The Story

Giselle is the ultimate Romantic Ballet; a tale of innocence, betrayal and the redemptive power of true love. Vienna Festival Ballet's traditional staging, by Nicholas Beriosoff, of this 1841 masterpiece moves from the sunny optimism of Giselle's idyllic village life to a ghostly, moonlit world of mystery and menace.

Giselle, a young peasant girl is in love with a handsome Duke Albrecht, but when she discovers that he has deceived her, the heartbroken Giselle is driven to madness and death.

By Giselle's grave in a mist-wreathed forest glade, vengeful spirits of abandoned brides led by Queen Myrtha, Queen of the Wilis, force men to dance to their death. Giselle, cannot bear to see her true love, Albrecht, consigned to such a fate and returns as a ghost to save him.

However as dawn breaks, Queen Myrtha loses her power and as the sun starts to rise the Wilis are forced back into their graves. After a final farewell, Giselle and Albrecht are parted forever.

They’ve always been good, but this time in my opinion VFB have excelled even their own track record and brought us an evening which is simply first class.

- Lichfield Live -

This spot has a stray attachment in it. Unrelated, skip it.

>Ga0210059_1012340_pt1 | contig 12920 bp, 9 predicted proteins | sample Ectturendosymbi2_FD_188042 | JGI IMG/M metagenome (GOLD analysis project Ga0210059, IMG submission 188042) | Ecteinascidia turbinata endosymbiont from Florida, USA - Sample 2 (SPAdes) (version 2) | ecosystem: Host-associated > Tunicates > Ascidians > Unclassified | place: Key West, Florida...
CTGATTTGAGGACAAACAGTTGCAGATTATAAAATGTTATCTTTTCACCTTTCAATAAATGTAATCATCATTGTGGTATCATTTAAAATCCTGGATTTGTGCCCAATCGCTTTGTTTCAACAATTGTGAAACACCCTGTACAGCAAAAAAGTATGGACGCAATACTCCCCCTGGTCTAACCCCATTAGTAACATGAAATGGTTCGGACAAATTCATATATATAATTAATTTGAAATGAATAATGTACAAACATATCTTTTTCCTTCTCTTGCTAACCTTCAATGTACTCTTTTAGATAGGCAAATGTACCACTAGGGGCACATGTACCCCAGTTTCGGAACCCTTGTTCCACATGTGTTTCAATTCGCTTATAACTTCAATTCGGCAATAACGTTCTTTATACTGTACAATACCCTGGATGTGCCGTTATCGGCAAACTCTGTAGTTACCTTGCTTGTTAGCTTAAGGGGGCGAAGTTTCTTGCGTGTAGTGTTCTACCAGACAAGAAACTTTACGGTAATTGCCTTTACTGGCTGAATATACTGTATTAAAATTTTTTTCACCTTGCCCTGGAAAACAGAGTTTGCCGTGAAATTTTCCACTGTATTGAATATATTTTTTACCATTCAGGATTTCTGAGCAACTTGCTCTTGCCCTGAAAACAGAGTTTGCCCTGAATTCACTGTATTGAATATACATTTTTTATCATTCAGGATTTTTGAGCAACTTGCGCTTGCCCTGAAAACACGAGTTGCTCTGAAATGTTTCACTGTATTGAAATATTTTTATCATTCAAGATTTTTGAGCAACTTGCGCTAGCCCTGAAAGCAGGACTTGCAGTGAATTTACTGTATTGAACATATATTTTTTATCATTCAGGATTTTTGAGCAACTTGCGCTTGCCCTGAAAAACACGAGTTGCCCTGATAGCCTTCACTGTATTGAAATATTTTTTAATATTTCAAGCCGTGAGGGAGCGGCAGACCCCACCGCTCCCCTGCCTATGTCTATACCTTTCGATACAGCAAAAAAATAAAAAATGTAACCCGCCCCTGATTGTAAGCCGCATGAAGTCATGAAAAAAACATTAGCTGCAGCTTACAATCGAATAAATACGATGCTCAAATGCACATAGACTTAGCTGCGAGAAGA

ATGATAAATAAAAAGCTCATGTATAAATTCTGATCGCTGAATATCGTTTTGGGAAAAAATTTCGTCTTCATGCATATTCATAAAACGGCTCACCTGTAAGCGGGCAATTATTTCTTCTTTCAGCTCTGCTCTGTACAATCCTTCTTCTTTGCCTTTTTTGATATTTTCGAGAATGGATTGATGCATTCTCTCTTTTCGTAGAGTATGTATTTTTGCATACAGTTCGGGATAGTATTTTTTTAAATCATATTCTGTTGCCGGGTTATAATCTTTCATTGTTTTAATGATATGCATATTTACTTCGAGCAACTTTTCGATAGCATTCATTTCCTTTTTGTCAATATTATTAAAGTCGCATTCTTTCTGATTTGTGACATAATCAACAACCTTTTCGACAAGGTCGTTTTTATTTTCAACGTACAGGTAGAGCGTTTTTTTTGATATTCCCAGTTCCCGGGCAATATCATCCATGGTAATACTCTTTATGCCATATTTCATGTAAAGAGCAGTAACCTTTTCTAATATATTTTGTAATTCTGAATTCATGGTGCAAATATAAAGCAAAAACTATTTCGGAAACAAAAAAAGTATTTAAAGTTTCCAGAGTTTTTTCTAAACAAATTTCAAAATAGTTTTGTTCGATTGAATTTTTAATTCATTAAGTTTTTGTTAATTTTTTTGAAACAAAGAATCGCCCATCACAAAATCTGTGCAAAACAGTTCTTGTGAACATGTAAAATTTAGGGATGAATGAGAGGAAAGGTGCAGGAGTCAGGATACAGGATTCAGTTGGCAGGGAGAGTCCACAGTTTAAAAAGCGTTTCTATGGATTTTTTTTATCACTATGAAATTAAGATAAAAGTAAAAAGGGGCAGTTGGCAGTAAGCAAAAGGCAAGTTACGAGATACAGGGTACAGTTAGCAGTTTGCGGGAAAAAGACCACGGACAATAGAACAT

The History

Adolphe Adam, composer of the score for Giselle, was born in Paris on 24 July 1803. His father Louis, a well known pianist and professor at the Paris Conservatoire, seems to have been reluctant to allow his son to embark on a professional training in music, but Adolphe eventually entered the Conservatoire, and later became a student of the opera composer François Boieldieu.

In 1849, Adam became Professor of Composition at the Conservatoire, among his pupils being a future composer of ballet and opera, Léo Delibes (1836-1891). Adam continued to write opera and ballet at a furious pace until the year of his death, the ballet Le Corsaire (based on Byron's poem The Corsair) being produced at the Opéra in January 1856; Adam died on 3 May of that year.

The ballet Giselle is considered to be one of the great Romantic Ballets. A ballet in two acts, the libretto by Jules-Henry Vernoy de Saint Georges and Theophile Gautier, Giselle was first performed in Paris in June 1841. Originally choreographed by Jean Coralli and Jules Perrot, the librettist took his inspiration from a poem by Heinrich Heine.

The productions seen toay were originally choregraphed by Marius Petipa for the Imperial Russian Ballet.

In 1984, Vienna Festival Ballet's production was choreographed by Nicholas Beriosoff (1906-1996), a Lithuanian ballet master of ethnic Russian descent who emigrated to England. Beriosoff was one of the great Russian ballet masters at the time, and father of the famous ballerina Svetlana Beriosova, who danced with the Royal Ballet for more than 20 years. It was indeed a great honour to have Beriosoff, often known in the ballet world as Papa Beriosoff, choreograph and coach the company in one of the greatest ballets of all time.

The company is technically impressive and incredibly synchronised in their performance.

- York Press -

Music by Adolphe Adam

Choreography by Nicholas Beriosoff

Duration: ~ 2 hours 10